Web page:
IL__The works you showed in the two-person exhibition, ‘Emotional Frequencies’, with Francesca Blomfield are a different series.
MK__I got to know Francesca's work at im labor last year and was shocked. It was so amazing that I was shaking. So, I was so happy when I heard that this two-person exhibition had been confirmed. Francesca's work has a strange way of connecting the papers, and when it's hanging on the wall, it is emphasised even more. My most recent work is a series of two canvases of different sizes – I put paint on their surfaces and let them collide. I decided to exhibit the series because I thought they would somehow show similarities to Francesca's works.
By the way, the size of the canvas I used is in the title of this series.
IL__How do you decide how many times to collide the canvases?
MK__To be honest, I'm always thinking about when to stop. For the collision series, I put paint on the surfaces of the two paintings and tried to bring them together, surface to surface. In a series, I paint by rotating the axis of the canvas where the surfaces meet. I place the paint at the point where the vertical and horizontal tacks of the canvas intersect, and when I can't, the painting is done. It is interesting to see how the dots on the two canvases can be placed in unexpected places because the surfaces are aligned while rotating the axis.
IL__Is there any success or failure in the finished work after such a process?
MK__Yes, there is. It's only when I finish it that I realise how it looks. That's why I work on several paintings at the same time, and when I finish them, I decide whether I can show them or not. There are times when I don't think I can do anymore with a piece.
But to tell the truth, I don't want to set a standard for success or failure. In the book 'Calculating Life’, the writer, Masao Morita, says that "Calculating means operating according to predetermined rules. Because you can't precisely write down the quantities that are ambiguously mixed up in your head, you have to check them by laying out the clay outside your head. They are back to back, but not always exactly on top of each other, and there are often discrepancies." I thought that what he was saying was similar to the relationship between me and my work. It's essential to enjoy the uncertainty of what you've set out to do and give it a try at first, but usually, in the middle of it all, there will be a point where you think, "That's not right." It could be a simple mistake in the order, that the paint is not applied properly, the colour scheme is different from what I expected or an issue with the balance of the colour areas. If there is no mistake in the process but I don't like it, I leave it for a while. And then, if I still don't like it, I destroy it and use it as a foundation for a new painting.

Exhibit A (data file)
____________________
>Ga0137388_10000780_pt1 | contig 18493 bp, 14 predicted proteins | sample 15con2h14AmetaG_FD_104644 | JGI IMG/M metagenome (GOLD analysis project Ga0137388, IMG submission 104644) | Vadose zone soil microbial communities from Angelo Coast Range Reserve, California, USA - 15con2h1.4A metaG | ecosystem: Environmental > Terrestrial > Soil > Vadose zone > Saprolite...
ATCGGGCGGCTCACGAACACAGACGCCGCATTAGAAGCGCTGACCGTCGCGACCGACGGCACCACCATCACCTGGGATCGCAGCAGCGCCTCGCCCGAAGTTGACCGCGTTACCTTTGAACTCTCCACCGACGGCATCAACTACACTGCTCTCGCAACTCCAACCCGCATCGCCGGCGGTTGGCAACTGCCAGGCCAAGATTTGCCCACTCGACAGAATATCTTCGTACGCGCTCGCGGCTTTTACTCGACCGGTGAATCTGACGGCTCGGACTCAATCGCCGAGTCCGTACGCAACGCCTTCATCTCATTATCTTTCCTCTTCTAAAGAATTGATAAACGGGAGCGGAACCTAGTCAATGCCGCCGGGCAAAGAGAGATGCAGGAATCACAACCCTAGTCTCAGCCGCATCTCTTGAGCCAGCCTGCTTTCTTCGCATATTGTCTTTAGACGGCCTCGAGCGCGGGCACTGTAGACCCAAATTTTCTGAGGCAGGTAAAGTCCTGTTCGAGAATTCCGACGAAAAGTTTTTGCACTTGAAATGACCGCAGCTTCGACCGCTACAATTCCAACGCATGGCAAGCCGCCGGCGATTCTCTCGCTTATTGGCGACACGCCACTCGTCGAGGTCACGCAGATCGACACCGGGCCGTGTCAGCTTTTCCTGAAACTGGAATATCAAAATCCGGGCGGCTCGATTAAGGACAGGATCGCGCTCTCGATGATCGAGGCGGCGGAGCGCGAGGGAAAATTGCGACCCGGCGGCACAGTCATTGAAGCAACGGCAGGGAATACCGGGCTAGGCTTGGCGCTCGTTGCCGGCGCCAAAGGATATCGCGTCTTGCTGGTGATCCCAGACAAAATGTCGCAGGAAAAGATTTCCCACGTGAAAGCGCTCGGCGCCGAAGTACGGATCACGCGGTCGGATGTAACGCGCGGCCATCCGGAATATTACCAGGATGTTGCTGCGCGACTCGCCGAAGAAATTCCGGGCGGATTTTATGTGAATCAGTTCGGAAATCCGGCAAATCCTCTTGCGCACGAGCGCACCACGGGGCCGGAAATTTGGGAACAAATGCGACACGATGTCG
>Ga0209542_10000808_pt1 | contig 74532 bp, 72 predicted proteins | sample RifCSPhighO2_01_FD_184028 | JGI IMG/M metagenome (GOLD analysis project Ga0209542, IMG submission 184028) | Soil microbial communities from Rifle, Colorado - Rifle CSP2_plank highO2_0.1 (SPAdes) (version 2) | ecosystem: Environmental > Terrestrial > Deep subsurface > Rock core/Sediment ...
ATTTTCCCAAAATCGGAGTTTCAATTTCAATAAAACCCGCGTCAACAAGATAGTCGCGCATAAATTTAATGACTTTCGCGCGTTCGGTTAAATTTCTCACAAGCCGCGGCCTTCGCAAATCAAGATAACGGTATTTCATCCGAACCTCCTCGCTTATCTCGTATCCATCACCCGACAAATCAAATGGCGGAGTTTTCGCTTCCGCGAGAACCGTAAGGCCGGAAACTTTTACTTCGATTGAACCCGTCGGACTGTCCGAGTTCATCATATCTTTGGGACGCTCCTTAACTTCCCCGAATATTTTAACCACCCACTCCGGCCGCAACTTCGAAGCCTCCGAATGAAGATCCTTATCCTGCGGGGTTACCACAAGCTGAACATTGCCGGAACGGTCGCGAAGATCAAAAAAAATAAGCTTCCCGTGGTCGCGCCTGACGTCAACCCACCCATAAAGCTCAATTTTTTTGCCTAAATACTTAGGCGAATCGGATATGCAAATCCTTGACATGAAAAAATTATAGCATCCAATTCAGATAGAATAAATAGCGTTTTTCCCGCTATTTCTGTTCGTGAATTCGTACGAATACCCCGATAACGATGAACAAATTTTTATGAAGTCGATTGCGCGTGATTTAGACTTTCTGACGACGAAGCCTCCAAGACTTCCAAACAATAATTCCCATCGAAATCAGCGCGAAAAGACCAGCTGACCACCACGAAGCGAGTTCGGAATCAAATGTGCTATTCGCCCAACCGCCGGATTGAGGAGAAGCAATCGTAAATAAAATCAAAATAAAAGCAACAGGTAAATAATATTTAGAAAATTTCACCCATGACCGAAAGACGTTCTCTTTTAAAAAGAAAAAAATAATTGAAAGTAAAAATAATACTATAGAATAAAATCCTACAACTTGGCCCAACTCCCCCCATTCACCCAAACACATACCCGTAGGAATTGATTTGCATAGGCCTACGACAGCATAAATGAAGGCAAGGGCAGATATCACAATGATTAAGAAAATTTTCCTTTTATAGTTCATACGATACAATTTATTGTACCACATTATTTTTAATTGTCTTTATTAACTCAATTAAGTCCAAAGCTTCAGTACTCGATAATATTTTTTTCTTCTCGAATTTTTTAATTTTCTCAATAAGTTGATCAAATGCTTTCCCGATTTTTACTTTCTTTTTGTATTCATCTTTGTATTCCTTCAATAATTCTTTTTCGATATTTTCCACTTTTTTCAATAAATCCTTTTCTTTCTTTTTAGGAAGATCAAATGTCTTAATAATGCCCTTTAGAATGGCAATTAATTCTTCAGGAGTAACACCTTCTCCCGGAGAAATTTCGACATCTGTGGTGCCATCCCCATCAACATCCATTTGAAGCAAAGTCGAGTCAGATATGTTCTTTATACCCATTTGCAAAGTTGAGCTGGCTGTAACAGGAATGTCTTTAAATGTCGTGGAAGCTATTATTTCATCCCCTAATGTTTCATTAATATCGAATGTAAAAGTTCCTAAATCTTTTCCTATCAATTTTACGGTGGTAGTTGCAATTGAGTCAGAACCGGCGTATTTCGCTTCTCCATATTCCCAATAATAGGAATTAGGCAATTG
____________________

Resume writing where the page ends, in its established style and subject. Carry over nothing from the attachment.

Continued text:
IL__Is the orientation of each painting decided from the beginning?
MK__I decide from the beginning whether each painting will be portrait or landscape, but I look at them for about a week after they’re finished and then decide which side is the top or bottom. And then I put my signature in that orientation, though it doesn't really matter, to be honest. *Laughs*
At the latest exhibition at XYZ Collective, I kept thinking my work might be better if it were the other way round and would hang my paintings up again during the exhibition period. Also, I sometimes ask people in my studio, such as my husband, Masaya Chiba, questions like, "Which way do you think this is: up or down? I think it's this way, but I don't know." And if they say, "I think it's the side,” then I hang the painting that way and look at it for a couple of days.
IL__I first came to know your work through a small oil painting called ‘Prime spiral’, which is lines connecting dots painted in grids. It's one of my personal favourites. If you don't mind me asking, can you tell us about this work, too?
MK__This work was exhibited at the Paris Internationale in 2018 or 2019. It's a reference to the Ulam Spiral. If you follow prime numbers from a certain starting point, you get a spiral shape. It's really beautiful.
I simply love prime numbers; you can't see the whole picture, but there is a hint, and if you follow it, you can solve it, but you can't. With some numbers, you don't know whether they are eternal or infinite.
When I overthink what kind of formulas and grids I'm going to use in my next work, I get a compulsion that makes me want to convert everything I see. *Laughs* This could be to prime numbers, cryptography or the binary system (even though the world is moving towards the decimal system now)... But using things like this helps me face my paintings with a strong feeling.
IL__Face your paintings with a strong feeling...
Was there an impetus for this kind of immediacy or a method of making that uses existing rules and formats?
MK__Well, one of the reasons for this was the pain of not being able to see the end. I don't know how to put it, but I felt like I was losing myself in the painting. Because I'm not a good painter, I couldn't decide what I wanted to paint or what I wanted to finish.
When you're a student, you have the luxury of time to be undecided, and you can keep facing the same canvas forever. But when you go out into the world, it's hard to face a piece that you aren't sure when to finish. Eventually, there are paintings that take three years or so to complete. So, that's when I thought I wanted to have a definite end.
IL__What kind of work were you making when you were a student?
MK__At that time, I would make a kind of pattern from my drawings, and then I would paint it and break it to fit in the canvas.